I hailed a SMRT cab to head out after what I considered to be a pretty crappy day, and the uncle I got had his shift change sign on which typically annoys me even on a regular day since I always get rejected by shift changing drivers. Surprisingly, this time I got lucky and he agreed to take me, though I got in feeling apprehensive about everything in general.
I got into the cab, and the first thing he did was notice I was wearing workout gear and said “uncle is very happy to see you take care of yourself”, after which he handed me two sweets and a chocolate coated wafer biscuit (the kind you ate a lot of as a kid). This took me completely aback, given that no taxi driver has ever offered food to me before, and all I could think about was how my parents told me not to take sweets from strangers, which added to my apprehension. He gave me another first in all the taxi rides of my life when he started handing me several laminated sheets of newspaper reports and certificates on how he’s received awards from the LTA for his service as a taxi driver. I read them out of politeness at first, but as he was describing each one to me, my desire to read transformed into that of genuine interest. While I would usually chalk all this talking up to massive bragging, I realised that this wasn’t it – he genuinely loved what he did and wanted to share that joy with me, someone he’s never met before.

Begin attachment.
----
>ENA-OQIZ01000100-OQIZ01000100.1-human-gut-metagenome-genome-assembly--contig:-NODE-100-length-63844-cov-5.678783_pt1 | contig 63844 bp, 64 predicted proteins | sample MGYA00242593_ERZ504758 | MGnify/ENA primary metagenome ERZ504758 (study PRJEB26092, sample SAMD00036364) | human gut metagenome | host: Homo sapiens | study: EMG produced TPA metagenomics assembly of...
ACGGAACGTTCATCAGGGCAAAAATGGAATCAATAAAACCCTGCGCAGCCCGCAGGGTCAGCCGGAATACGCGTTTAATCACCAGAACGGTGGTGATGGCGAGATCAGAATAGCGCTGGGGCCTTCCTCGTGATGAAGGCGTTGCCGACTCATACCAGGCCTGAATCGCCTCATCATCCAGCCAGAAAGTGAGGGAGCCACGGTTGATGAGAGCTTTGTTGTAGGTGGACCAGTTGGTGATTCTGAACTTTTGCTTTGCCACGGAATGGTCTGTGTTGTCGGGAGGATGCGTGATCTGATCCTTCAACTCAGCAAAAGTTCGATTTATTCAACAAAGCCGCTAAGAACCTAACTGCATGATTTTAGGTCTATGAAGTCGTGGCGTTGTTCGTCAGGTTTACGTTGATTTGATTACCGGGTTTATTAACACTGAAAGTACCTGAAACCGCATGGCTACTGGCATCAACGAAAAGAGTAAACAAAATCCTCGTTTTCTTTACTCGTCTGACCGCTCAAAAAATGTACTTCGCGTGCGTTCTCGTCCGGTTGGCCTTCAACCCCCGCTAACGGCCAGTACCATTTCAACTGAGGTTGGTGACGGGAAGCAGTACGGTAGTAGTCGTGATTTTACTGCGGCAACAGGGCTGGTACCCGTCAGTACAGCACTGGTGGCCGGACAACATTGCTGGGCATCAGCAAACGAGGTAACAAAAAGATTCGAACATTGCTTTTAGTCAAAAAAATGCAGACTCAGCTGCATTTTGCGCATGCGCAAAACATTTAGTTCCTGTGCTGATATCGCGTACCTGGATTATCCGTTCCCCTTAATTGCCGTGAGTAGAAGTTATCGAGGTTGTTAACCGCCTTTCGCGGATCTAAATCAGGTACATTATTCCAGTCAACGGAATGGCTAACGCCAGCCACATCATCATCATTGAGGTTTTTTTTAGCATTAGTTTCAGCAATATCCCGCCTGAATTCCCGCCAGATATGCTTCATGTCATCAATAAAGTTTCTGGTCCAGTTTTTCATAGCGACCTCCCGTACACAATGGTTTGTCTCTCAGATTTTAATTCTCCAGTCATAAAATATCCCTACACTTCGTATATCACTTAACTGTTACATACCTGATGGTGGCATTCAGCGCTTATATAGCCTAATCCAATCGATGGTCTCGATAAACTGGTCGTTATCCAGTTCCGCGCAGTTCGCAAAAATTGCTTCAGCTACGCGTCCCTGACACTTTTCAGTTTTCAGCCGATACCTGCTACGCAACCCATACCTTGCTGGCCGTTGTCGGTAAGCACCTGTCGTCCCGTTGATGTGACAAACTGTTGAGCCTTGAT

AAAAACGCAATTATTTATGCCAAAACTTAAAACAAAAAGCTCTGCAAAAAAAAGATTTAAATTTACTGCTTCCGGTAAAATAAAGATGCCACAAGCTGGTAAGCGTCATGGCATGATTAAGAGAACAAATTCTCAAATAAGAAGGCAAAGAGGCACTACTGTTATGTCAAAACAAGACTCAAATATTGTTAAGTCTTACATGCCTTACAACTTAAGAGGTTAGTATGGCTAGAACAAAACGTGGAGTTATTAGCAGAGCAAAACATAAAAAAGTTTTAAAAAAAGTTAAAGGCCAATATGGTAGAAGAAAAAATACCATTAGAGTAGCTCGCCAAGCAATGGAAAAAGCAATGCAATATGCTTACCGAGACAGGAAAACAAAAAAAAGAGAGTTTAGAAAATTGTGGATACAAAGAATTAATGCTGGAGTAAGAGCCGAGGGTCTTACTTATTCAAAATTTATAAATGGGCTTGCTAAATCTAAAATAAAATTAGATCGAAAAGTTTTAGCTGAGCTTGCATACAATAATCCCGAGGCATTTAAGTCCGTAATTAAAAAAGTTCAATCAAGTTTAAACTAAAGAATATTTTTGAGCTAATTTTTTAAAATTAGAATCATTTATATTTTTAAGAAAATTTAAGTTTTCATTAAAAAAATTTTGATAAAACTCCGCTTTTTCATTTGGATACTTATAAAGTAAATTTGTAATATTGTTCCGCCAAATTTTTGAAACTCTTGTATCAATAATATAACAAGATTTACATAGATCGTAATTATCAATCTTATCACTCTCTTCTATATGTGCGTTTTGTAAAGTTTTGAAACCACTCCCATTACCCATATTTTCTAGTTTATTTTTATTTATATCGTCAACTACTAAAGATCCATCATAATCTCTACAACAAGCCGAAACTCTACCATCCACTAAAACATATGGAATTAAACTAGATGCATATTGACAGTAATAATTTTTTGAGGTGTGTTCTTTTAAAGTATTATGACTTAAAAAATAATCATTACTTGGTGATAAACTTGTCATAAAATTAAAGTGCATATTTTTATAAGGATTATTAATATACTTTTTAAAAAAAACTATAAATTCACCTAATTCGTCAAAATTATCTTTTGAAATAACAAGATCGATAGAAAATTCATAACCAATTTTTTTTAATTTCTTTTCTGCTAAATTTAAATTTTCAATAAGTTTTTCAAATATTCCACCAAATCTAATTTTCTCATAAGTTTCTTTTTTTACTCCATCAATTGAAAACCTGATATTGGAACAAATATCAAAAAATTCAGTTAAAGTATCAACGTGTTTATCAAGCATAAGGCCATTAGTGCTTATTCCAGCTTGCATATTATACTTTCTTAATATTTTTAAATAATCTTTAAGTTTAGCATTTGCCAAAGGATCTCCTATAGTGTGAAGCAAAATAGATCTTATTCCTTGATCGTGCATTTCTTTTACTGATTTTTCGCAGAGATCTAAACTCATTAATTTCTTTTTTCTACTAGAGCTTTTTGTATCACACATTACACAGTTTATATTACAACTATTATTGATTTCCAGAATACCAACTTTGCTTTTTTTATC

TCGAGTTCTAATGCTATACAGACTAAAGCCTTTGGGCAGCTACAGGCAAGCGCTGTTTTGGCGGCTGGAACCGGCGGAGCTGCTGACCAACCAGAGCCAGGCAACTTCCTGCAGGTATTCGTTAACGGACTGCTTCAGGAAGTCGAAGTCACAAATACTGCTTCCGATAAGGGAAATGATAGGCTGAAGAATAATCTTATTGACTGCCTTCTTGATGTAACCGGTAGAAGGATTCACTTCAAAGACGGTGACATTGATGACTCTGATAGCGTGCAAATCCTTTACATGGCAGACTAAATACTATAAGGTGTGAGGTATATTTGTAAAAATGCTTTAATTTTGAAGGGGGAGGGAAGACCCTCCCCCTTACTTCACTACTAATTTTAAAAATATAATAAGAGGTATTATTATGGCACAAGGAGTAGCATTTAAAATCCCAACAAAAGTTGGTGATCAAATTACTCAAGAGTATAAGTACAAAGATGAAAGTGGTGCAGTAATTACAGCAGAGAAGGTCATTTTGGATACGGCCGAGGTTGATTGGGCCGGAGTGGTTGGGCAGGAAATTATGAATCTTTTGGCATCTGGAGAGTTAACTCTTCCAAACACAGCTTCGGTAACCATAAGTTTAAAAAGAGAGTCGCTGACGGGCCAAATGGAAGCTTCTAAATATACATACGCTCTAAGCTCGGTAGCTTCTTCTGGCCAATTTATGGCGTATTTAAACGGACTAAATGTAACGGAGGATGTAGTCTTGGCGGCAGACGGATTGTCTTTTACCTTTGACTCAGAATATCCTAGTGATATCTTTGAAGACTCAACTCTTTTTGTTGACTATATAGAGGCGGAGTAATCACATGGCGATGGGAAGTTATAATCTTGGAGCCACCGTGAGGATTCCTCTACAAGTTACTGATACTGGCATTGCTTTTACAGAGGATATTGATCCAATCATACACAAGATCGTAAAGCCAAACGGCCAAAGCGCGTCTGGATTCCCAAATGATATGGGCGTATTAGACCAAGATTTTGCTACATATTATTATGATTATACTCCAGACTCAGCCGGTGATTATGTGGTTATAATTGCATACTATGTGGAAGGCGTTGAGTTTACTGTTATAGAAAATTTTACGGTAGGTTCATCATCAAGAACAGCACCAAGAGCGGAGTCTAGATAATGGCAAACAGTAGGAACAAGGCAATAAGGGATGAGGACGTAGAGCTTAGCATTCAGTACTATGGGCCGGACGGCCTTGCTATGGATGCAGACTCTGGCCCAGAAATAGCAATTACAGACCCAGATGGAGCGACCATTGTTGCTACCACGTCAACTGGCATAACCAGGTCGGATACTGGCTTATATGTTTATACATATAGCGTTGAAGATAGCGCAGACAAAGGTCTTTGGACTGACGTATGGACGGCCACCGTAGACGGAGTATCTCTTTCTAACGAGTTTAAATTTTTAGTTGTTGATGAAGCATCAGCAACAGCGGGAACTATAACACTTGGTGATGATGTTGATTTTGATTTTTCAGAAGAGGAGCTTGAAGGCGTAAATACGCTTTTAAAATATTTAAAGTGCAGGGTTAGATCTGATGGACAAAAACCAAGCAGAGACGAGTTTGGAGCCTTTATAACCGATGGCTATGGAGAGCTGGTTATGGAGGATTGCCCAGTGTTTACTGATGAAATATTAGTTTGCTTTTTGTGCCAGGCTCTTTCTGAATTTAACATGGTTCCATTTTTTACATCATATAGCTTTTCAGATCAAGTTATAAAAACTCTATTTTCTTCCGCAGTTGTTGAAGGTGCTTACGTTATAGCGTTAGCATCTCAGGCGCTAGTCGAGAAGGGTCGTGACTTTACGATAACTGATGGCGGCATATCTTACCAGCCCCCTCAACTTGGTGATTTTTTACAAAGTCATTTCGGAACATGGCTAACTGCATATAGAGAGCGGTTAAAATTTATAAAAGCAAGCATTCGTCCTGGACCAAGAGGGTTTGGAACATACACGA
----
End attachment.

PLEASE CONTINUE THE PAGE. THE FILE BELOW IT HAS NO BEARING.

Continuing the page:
The laminated sheets he handed to me then moved from newspaper reports and certificates to old photographs. This was where he started talking about his family – how he had a difficult time many years ago after his wife left, but how he got through it and most importantly how proud he was of his two grown-up daughters, who are studying hard in poly/uni and going to be independent soon. It was also at this moment that he turned up the radio, which was playing one of those 80s love ballads, and he started singing along in this soft but sure sentimental tone. Before I got off the cab, he told this: these songs are the soundtracks of the moments where I should be with loved ones on a stormy night, singing along to drown out the sound of the raindrops.
After getting off, I reflected and thought – how ungrateful I must be compared to this uncle, when I complain about my life, whether about finals or just being under the weather, when there are people out there who would give anything to have the opportunities so many of us are blessed with. I also realised that I’m guilty of probably pushing away everyday reminders to be thankful, just because I’m too caught up with myself or I’m too judgmental to see them. It shouldn’t take a stranger that I may never see again to remind me that every moment is a gift, but I’m glad that I had those unexpected 15 minutes to bring me back to that humbling, simple reality.